Oil prices are falling again, now below $60 per barrel. Image Credit: File photo

Oil steadied near the highest close since 2014 after President Joe Biden pledged to continue trying to lower prices and an industry report pointed to a modest increase in U.S. crude stockpiles.

Futures in New York traded near $87 a barrel after advancing almost 6% over the past three sessions. While Biden does have some options to address the increase in oil prices, many of them would be limited and likely short-lived. Crude's rally poses a challenge for consuming nations and central banks as they try and stave off inflation while supporting economic growth.

The American Petroleum Institute reported U.S. crude inventories rose by 1.4 million barrels last week, according to people familiar. That would be the first gain in eight weeks if confirmed by official data later Thursday.

Oil has rallied around 30% since the end of November as stronger than expected demand and supply outages tightened the market, leading to buyers in Asia paying sharply higher premiums for spot cargoes. Goldman Sachs Group Inc. is forecasting a return to $100 crude in the third quarter, and the International Energy Agency said that demand is on track to hit pre-pandemic levels.

"Oil is a bit overheated," said Suvro Sarkar, an energy analyst at DBS Bank Ltd. in Singapore, adding that there's little President Biden can do on a political level to ease prices.

Biden told reporters on Wednesday that the administration would work on trying to increase supplies that are available, adding that it would be hard. That followed comments on Tuesday that the administration was working with oil-producing countries to ensure supply rises to meet demand.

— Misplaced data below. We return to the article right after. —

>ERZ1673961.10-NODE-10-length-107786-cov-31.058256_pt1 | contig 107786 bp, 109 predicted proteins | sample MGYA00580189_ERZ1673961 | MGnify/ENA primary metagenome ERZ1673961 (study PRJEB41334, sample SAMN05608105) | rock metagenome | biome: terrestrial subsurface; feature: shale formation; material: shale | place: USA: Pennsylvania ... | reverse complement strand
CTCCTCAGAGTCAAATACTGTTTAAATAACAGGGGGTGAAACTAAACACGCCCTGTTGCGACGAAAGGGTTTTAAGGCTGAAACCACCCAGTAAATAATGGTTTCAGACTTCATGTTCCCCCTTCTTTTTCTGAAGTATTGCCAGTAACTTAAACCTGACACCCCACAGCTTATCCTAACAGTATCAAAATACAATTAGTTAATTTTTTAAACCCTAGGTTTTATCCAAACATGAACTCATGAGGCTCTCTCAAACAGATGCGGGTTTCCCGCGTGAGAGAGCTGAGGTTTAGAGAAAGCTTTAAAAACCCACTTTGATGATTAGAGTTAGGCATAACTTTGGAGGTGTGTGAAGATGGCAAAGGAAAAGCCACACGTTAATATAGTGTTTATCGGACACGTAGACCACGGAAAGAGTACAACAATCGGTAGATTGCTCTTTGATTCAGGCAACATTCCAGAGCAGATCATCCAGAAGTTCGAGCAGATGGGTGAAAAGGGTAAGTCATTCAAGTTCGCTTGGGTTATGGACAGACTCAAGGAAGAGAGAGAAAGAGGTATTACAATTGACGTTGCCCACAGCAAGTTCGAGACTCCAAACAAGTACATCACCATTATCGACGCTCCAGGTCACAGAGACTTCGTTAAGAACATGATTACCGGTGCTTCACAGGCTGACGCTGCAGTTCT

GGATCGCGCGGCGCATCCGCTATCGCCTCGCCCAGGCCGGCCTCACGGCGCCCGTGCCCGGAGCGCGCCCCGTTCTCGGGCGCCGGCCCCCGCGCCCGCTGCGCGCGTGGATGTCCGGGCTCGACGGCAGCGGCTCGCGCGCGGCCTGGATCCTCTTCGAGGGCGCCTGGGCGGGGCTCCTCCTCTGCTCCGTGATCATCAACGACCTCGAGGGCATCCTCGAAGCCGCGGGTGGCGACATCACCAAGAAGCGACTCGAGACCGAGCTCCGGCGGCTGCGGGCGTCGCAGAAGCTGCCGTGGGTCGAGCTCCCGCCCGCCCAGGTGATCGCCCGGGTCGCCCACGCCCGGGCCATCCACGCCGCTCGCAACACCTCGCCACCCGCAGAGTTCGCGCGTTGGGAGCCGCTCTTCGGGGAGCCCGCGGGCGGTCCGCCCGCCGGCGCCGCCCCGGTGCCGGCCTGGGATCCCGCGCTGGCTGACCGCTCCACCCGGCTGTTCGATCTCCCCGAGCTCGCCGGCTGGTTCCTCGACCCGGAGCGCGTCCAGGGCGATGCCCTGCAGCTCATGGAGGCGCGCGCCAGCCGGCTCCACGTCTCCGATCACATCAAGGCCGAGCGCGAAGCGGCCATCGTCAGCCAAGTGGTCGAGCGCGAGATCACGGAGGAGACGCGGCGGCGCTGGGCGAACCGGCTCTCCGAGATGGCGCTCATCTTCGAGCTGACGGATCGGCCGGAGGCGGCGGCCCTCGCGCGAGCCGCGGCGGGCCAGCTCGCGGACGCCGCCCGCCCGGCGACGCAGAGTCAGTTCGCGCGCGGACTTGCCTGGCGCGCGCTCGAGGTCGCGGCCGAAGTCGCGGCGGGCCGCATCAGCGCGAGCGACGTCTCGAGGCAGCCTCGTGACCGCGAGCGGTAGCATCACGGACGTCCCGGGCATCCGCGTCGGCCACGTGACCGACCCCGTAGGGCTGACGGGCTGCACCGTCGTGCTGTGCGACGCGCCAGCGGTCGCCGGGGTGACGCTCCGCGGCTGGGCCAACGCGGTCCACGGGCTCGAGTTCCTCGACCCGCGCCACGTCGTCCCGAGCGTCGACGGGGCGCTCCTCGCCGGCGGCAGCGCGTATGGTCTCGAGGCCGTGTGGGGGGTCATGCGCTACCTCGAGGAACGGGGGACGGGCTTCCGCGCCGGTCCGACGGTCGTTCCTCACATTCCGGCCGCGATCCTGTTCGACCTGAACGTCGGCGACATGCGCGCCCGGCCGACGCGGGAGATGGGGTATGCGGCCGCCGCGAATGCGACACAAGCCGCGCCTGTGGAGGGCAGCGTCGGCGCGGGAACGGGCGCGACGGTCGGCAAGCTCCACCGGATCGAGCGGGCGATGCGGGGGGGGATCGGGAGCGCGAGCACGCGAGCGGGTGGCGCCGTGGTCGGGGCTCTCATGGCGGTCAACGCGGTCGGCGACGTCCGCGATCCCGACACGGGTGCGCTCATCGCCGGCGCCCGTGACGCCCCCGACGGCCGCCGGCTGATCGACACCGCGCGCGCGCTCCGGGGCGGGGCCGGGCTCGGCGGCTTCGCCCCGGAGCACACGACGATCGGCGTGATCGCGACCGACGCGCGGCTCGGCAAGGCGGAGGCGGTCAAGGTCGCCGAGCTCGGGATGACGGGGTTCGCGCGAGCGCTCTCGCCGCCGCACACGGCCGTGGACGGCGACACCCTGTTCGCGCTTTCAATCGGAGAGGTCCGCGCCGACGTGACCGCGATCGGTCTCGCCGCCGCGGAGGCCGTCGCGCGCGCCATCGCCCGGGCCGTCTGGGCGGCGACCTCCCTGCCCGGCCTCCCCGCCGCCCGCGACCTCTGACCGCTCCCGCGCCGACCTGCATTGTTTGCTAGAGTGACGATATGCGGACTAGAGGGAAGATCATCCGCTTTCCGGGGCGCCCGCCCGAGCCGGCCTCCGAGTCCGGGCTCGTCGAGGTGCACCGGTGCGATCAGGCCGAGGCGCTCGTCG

U.S. gasoline stockpiles increased by 3.46 million barrels last week, according to the API. Nationwide crude inventories are forecast to have dropped by 1.75 million barrels, according to a Bloomberg survey before Energy Information Administration data later Thursday.

Dollar claws back losses

The dollar edged lower on Thursday, but only for a while, as it clawed back $1 in earlier losses. This week's rally in U.S. Treasury yields paused, and currencies such as the Canadian and Australian dollars were boosted by high commodity prices and continued optimism about future global economic growth.

The Aussie firmed 0.3%, extending advances from the previous day, and the Canadian dollar was heading back towards its 10-week high touched on Wednesday with one U.S. dollar worth C$1.245.

Strong Australian jobs data and a high Canadian inflation print were also factors, though the gains in commodity currencies were broad based, with the dollar losing 0.2% on the Norwegian krone.

"Overnight commodity prices were the big driver for commodity currencies, but you've still got the undertone that (COVID-19 variant) Omicron is not going to have a lasting detrimental impact on the global economic outlook," said Kim Mundy, senior economist and currency strategist at Commonwealth Bank of Australia.

Governments worldwide are easing quarantine rules and reviewing coronavirus curbs as they bid to launch their economies back into some version of normality, motivated by the lower severity of the Omicron variant. That has helped commodities rally. [nL8N2TU3HV Brent crude futures touched $89.17 on Wednesday, its highest level since Oct. 2014, supported in by a tight short-term supply outlook, and were steady a little below that on Thursday.

Newcastle coal futures are at their highest point since October, and iron ore also gained.

Elsewhere the euro and sterling continued to edge higher, gradually regaining some ground after having their worst days in a month on Tuesday, when the dollar caught a lift from a jump in U.S. Treasury yields.

The European common currency was last at $1.1351, the pound was at $1.3636, and the yen was a little softer at 114.46 per dollar Overall this left the dollar index, which measures the greenback against six major peers, at 95.555.

U.S. Benchmark 10-year note yields were at 1.8557%, just off their two-year high of 1.902% early on Wednesday.

The gains come as traders prepare for the United States to tighten monetary policy at a faster pace than previously thought. Fed funds futures have fully priced in a rate hike in March and four in all for 2022.

The median forecast of analysts polled by Reuters is for the Fed to raise rates three times this year, starting in March, to 0.75-1.00% by end-2022, but nearly half of the 86 people surveyed said they expected four hikes.

Bond yields are rising elsewhere, too. Germany's 10-year bond yield rose above 0% for the first time since 2019 on Wednesday, providing support to the euro